10

I'm aware that Diffie-Hellman is a key exchange algorithm whereas RSA is an asymmetric encryption algorithm.

I have the following questions:

  1. During TLS handshake, will both RSA and DH be used? (I don't see the use of it, either RSA or DH, we will be using it to end up with a safe symmetric key for AES or DES.)

  2. An example of a cipher suite is EDH-RSA-DES-CBC3-SHA. That is pretty confusing. Should it not be RSA-DES-CBC3-SHA and EDH-DES-CBC3-SHA, two separate cipher suites?

  3. Apart from historical reasons, is there a reason for us still to use DH?

  4. When would I use DH over RSA? (Thinking as a practitioner)

If my understanding of TLS is wrong, please do correct me.

18

DH is a key exchange algorithm, it is used to derive the session key that's later used in the symmetric encryption. DH by itself is not authenticated, so while you can derive the session key without a MITM being intercepted, there's no guarantee that the guy on the other end that you're deriving keys together with is whoever they say they are. Not being able to authenticate the other party means that you'd still be vulnerable to MITM anyway.

RSA is an asymmetric encryption algorithm. RSA can be used as a key exchange algorithm too (without DH), however the RSA key exchange algorithm lacks the property of Forward Secrecy. Forward Secrecy is the property that an attacker that recorded your encrypted communication and then later obtained your private key, they shouldn't be able to decrypt the previously recorded communication. However, RSA can be used for signing and authentication.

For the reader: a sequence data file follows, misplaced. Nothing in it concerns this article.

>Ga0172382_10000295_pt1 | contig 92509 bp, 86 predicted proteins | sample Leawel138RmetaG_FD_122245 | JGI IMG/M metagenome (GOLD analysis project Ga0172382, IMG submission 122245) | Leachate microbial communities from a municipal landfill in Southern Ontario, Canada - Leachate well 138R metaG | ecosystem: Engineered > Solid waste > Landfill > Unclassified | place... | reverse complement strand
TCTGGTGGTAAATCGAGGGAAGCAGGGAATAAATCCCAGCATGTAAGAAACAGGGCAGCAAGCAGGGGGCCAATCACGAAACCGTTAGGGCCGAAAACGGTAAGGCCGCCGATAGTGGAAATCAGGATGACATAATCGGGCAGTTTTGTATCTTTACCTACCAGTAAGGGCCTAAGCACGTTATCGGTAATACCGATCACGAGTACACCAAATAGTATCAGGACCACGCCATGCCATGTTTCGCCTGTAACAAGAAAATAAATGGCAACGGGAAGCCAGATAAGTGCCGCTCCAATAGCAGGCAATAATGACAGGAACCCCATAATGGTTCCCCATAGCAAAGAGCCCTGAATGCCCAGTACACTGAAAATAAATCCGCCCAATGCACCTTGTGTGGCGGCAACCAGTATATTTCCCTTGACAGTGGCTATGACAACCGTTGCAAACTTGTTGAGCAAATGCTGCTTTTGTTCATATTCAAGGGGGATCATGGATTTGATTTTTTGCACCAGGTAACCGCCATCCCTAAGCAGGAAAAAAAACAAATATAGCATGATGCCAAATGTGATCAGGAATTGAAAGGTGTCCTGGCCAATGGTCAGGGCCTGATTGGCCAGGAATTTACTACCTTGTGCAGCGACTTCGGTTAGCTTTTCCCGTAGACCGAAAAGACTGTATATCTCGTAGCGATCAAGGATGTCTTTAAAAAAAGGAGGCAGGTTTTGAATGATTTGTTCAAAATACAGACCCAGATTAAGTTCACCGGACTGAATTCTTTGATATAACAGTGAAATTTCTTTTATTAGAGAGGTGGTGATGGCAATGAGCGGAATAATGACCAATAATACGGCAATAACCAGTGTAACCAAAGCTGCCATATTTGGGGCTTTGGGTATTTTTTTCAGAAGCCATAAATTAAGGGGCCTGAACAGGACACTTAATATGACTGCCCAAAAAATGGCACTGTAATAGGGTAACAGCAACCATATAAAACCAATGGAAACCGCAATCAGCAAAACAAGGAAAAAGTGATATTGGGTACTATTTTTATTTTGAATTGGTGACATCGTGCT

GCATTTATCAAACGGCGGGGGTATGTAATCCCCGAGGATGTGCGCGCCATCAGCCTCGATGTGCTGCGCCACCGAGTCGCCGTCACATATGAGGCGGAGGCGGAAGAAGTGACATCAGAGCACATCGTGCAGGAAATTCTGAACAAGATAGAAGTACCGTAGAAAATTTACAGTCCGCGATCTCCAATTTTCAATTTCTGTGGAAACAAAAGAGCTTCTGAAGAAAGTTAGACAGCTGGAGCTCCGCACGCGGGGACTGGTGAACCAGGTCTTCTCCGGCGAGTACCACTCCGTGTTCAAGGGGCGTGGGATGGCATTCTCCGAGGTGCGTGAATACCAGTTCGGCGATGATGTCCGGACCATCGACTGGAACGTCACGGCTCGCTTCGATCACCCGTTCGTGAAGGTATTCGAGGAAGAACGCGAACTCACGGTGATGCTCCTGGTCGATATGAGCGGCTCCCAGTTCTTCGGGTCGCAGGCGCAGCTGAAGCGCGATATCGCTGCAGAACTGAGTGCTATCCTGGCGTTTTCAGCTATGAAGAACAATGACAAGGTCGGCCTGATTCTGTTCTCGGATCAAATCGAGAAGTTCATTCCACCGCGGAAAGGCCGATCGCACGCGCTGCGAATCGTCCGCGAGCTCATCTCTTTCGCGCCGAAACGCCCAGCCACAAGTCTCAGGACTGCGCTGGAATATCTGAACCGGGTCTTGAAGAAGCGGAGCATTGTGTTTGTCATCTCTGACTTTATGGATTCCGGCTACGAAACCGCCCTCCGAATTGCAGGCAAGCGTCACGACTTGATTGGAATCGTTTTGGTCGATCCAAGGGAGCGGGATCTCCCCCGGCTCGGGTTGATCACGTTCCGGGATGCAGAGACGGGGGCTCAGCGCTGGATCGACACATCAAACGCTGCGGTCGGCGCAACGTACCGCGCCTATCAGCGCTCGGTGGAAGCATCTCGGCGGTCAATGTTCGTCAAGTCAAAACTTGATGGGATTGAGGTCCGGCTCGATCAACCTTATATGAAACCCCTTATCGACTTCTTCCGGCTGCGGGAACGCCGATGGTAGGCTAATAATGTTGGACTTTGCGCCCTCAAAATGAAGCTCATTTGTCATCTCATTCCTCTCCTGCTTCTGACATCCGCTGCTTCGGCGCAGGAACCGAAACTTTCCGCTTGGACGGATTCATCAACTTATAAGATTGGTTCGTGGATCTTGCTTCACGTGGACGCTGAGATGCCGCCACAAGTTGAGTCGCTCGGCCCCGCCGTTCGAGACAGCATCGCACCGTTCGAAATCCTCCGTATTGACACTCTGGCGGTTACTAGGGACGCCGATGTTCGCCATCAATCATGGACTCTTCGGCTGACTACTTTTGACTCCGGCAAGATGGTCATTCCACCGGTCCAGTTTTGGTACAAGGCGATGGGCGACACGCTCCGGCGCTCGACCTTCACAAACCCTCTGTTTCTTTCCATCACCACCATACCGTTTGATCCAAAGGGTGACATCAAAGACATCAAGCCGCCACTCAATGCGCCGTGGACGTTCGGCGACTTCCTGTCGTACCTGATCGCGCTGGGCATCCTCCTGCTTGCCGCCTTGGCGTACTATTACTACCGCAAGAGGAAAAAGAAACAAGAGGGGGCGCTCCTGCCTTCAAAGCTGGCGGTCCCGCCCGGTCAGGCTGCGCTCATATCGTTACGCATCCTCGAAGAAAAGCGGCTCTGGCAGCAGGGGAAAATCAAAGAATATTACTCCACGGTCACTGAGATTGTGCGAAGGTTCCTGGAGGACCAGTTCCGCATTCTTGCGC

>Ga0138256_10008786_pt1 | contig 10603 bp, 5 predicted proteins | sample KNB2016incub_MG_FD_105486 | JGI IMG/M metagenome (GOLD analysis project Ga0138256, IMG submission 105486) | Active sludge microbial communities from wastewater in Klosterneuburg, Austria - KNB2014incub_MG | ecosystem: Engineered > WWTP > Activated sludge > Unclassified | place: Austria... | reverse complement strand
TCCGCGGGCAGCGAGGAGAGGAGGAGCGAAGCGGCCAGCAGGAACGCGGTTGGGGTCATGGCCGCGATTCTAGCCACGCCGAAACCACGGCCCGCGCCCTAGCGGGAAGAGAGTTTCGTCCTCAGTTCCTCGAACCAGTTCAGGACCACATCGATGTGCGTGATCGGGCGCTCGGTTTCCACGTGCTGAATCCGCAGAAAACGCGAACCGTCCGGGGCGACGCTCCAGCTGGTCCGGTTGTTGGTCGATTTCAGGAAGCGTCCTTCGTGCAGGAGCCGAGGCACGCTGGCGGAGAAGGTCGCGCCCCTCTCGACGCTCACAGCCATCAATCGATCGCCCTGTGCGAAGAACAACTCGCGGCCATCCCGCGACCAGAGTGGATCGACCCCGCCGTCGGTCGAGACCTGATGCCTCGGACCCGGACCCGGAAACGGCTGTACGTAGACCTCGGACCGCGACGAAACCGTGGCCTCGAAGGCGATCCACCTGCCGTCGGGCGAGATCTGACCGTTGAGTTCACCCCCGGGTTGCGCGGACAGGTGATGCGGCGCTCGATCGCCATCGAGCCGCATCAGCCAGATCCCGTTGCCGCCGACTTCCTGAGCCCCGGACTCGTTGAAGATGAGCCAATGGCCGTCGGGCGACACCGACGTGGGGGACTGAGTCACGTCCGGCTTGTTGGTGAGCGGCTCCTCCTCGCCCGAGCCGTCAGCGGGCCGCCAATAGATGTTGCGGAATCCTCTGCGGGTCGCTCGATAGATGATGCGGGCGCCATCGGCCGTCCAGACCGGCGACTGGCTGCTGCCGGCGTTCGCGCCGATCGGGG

DH is used together with RSA so that you get a communication channel that are both authenticated and is forward secure.

  • Using RSA first i would authenticate the server , then i will use DH to derive the symmetric key.. is this how it is?.. If in future a tweaked RSA is created which can provide forward secrecy, then we need not use DH right? – Vinod Pn Jun 16 '17 at 4:33
  • 7
    @VinodPn: there is no tweaked RSA key exchange providing forward secrecy. And, to have a look at the future look at the TLS 1.3 proposal which completely abandons RSA key exchange (RSA authentication still there) and only uses DH. You might also have a look at timtaubert.de/blog/2015/11/… which explains both TLS 1.2 and TLS 1.3 handshakes and the role RSA and DH play. – Steffen Ullrich Jun 16 '17 at 4:53

Your Answer

By clicking “Post Your Answer”, you agree to our terms of service, privacy policy and cookie policy

Not the answer you're looking for? Browse other questions tagged or ask your own question.